Douglas Hofstadter:
"I Am A Strange Loop" (Basic, 2007)

(Copyright © 2009 Piero Scaruffi | Legal restrictions - Termini d'uso )
This is a thick book, but it could and should have been a lot thinner. I confess quite a bit of frustration. Hofstadter spends way too much time in anecdotes that are in between senile blabbering and unrestrained self-glorifying. It takes him forever to make the point he wants to make. If, like me, to get impatient and skip to the next paragraph, you may miss the point, because it was hidden in a verbose description of a biographical event or in an elaborate analogy that only made it harder to understand.

This is also a book that lacks good foundations. At the very beginning he mentions being intrigued by the title of a book. He admits that he didn't read the book, but the book is then listed in the bibliography (which, by the way, reveals major holes in his knowledge of state-of-the-art cognitive science). One wonders how many of the books in that bibliography he has never read. It sounds like Hofstadter wanted to write a book of aphorisms (partly inspired by his own life and partly inspired by catchy titles) but ended up expanding each aphorism to the point that they became tales, and the tales became a thick book.

A scholarly work should always start with a survey of contemporary theories (if nothing else, to show which ones the author has studied). Hofstadter starts out with bits and pieces of his autobiography.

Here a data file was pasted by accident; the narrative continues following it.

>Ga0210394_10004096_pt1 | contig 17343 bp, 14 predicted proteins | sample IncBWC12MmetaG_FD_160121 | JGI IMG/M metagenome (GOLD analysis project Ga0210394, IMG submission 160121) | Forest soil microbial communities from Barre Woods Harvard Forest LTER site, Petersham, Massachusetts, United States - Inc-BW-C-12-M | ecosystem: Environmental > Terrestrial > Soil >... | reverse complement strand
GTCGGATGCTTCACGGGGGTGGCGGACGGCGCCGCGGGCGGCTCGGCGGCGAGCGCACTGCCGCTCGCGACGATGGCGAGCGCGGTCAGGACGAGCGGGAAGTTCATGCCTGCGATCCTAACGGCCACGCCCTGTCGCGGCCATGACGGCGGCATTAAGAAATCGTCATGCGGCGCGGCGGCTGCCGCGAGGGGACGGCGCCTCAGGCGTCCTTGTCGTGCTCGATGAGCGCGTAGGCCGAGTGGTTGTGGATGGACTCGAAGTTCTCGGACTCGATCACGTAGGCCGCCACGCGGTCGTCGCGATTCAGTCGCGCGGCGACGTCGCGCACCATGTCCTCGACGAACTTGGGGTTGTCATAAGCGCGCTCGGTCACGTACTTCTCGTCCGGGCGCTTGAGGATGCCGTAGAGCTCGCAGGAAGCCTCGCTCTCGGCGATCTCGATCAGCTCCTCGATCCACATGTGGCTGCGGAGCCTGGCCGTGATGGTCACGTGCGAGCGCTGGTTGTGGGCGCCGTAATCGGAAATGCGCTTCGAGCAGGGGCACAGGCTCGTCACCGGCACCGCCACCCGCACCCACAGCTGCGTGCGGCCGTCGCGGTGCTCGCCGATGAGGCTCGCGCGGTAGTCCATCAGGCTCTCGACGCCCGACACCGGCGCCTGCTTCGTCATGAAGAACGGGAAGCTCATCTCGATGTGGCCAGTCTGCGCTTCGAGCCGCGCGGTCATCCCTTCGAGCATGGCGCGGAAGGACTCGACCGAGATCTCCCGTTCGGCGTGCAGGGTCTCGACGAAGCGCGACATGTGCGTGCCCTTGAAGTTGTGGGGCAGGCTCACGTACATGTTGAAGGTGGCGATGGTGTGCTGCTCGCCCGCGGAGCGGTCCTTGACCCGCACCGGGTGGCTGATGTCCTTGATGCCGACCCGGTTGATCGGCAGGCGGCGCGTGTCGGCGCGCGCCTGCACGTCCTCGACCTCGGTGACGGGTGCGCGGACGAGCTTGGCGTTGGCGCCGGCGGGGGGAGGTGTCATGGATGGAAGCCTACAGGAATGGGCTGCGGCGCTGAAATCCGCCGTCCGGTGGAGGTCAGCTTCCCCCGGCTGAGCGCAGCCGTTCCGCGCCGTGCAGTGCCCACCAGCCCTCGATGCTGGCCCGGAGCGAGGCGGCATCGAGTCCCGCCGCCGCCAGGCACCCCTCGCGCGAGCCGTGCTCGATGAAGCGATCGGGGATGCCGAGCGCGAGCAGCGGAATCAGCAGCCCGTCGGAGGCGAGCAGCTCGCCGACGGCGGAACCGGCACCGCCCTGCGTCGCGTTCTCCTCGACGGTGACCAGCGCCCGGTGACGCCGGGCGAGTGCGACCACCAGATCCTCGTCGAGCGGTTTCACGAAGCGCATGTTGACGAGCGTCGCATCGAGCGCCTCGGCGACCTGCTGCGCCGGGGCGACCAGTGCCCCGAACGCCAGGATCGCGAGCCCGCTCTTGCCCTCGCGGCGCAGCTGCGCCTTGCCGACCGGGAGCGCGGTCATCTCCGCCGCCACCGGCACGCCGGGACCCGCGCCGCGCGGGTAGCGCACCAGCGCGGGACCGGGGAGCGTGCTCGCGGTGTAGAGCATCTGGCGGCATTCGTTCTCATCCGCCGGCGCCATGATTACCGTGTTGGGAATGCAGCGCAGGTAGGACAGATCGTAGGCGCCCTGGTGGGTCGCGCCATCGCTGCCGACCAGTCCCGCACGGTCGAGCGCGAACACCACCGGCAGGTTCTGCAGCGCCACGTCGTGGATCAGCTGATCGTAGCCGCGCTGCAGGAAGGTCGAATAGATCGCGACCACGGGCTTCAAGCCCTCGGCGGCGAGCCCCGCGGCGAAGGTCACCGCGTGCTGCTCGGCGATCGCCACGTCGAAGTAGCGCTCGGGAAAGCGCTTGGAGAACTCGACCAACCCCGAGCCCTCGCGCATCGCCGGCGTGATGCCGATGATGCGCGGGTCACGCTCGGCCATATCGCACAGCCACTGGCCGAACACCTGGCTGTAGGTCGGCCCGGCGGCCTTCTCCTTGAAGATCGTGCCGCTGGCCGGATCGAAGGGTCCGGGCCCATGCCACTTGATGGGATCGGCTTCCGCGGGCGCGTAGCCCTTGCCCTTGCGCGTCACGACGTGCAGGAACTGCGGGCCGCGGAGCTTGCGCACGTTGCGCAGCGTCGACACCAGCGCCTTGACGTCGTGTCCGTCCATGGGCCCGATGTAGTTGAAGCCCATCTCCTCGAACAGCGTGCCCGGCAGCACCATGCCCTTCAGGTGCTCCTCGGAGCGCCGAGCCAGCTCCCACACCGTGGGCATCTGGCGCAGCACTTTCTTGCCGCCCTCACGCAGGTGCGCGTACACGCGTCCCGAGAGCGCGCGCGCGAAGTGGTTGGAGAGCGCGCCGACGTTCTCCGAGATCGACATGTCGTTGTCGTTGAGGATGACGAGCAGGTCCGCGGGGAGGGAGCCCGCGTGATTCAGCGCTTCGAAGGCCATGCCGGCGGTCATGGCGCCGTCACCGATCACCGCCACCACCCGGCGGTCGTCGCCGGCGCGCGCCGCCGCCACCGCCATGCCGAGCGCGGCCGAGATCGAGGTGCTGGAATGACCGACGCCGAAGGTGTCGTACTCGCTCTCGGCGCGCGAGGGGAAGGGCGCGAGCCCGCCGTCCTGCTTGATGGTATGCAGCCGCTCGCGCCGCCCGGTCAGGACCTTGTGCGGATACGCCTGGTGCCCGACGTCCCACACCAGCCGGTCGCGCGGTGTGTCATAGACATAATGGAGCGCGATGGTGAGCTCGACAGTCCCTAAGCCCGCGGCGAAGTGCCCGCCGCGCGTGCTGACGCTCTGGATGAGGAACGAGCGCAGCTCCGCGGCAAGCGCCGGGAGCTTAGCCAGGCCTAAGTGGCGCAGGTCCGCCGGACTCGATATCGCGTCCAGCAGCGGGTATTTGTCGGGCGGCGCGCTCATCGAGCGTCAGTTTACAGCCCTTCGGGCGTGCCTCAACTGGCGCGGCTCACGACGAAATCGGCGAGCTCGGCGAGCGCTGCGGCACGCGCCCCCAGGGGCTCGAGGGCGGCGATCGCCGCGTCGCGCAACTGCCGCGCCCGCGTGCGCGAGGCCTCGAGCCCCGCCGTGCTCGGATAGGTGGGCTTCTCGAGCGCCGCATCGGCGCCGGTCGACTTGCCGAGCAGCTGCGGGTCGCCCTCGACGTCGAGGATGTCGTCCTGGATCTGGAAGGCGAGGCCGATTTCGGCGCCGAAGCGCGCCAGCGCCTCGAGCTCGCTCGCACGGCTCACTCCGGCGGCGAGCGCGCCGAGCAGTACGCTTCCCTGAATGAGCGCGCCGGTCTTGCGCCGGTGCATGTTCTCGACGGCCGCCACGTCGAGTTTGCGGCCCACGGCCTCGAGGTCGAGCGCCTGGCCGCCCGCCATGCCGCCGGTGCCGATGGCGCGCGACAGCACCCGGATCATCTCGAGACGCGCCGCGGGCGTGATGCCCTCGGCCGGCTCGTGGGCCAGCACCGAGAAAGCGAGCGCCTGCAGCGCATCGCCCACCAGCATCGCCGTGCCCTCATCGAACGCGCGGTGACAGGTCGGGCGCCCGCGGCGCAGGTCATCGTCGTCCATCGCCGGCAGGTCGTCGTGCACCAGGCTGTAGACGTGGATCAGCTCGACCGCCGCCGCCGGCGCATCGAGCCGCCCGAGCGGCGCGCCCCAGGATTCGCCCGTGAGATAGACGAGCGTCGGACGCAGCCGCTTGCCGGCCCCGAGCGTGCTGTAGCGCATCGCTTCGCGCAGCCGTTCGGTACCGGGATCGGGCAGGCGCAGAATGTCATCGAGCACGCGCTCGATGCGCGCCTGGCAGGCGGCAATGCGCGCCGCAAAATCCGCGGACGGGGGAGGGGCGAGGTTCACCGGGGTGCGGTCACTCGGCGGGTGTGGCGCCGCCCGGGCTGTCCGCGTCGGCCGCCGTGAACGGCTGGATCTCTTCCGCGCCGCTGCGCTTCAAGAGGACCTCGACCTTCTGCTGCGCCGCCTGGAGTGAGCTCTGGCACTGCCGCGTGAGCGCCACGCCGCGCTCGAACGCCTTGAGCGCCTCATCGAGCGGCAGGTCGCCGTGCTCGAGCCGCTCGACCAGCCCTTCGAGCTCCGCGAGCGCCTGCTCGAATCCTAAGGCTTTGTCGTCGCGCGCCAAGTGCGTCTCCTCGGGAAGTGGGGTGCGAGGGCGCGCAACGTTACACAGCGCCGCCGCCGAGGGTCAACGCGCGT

This explains statements that are controversial at best. For example, in chapter three he argues that "although what happens on the lower level is responsible for what happens on the higher level, it is nonetheless irrelevant to the higher level". First of all, philosophers have been discussing the pros and cons of reductionism for centuries: it would have helped to summarize what previous and contemporary scholars said about this subject. He proceeds to claim that "no one really knew the slightest thing about atoms... and people got along perfectly well". Except that they were dying like flies of all sorts of diseases and that they couldn't build most of the objects that are in your house today. I doubt that any of us would want to go back and live in the age when people didn't know what an atom is and "got along perfectly well".

After about 50 pages of this kind of detours, Hofstadter finally gets to the point. His point has to do with feedback loops. He correctly points out that even the simplest feedback loop is a powerful mechanism to generate complex behavior. (He can't help making irrelevant comments, such as that society would discourage people from making representations of one's own self, which is like saying that society discourages people from drinking milk, i.e. it is so vague and undocumented that it might as well be true or false). The best example he provides is barking dogs: one barking dog causes another dog to start barking, which in turn causes other dogs to start barking, which in turn encourages the first dog to keep barking. While this is not exactly the kind of loop he was describing in the previous pages (the self-watching television system), it does deliver the sense that a trivial event can create a self-sustaining pattern that seems to have a life of its own. The origin of the pattern becomes irrelevant. It has given rise to something else. He calls it "a new level of reality".